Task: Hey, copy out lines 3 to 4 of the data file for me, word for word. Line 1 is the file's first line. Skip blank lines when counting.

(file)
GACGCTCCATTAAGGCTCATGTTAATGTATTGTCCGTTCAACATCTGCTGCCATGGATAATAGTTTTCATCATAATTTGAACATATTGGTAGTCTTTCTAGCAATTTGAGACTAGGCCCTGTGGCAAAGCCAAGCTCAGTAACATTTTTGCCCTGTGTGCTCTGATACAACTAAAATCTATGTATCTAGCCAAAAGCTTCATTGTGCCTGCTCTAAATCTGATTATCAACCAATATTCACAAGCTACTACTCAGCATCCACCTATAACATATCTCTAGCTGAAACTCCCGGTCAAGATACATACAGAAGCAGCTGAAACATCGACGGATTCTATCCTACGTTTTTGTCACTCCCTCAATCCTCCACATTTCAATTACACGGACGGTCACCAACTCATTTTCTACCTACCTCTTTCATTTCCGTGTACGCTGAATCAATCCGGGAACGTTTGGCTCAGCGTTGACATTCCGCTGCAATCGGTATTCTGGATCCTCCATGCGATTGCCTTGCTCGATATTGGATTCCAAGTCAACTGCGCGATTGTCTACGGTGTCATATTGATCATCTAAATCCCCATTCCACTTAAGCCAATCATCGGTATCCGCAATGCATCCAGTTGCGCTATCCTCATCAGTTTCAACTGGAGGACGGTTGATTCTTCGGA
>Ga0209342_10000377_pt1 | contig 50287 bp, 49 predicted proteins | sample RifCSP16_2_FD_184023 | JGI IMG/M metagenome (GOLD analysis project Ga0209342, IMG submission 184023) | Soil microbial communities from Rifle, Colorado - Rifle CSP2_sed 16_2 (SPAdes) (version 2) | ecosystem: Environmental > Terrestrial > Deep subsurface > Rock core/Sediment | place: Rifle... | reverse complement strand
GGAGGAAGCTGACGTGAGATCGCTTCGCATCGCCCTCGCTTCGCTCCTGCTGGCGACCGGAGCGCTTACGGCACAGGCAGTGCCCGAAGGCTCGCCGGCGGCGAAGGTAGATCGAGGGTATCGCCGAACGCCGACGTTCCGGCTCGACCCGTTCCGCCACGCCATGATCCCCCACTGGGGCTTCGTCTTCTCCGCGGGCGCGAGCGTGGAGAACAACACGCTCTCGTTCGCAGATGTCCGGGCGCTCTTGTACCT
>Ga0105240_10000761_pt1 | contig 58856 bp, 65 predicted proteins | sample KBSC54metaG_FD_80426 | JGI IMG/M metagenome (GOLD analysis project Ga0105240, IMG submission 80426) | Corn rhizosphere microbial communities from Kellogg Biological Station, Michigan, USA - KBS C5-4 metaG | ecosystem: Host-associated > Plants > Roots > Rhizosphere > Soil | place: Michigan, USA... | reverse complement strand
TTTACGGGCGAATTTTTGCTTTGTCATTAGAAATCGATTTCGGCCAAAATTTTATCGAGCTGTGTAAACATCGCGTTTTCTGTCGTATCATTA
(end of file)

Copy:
GGAGGAAGCTGACGTGAGATCGCTTCGCATCGCCCTCGCTTCGCTCCTGCTGGCGACCGGAGCGCTTACGGCACAGGCAGTGCCCGAAGGCTCGCCGGCGGCGAAGGTAGATCGAGGGTATCGCCGAACGCCGACGTTCCGGCTCGACCCGTTCCGCCACGCCATGATCCCCCACTGGGGCTTCGTCTTCTCCGCGGGCGCGAGCGTGGAGAACAACACGCTCTCGTTCGCAGATGTCCGGGCGCTCTTGTACCT
>Ga0105240_10000761_pt1 | contig 58856 bp, 65 predicted proteins | sample KBSC54metaG_FD_80426 | JGI IMG/M metagenome (GOLD analysis project Ga0105240, IMG submission 80426) | Corn rhizosphere microbial communities from Kellogg Biological Station, Michigan, USA - KBS C5-4 metaG | ecosystem: Host-associated > Plants > Roots > Rhizosphere > Soil | place: Michigan, USA... | reverse complement strand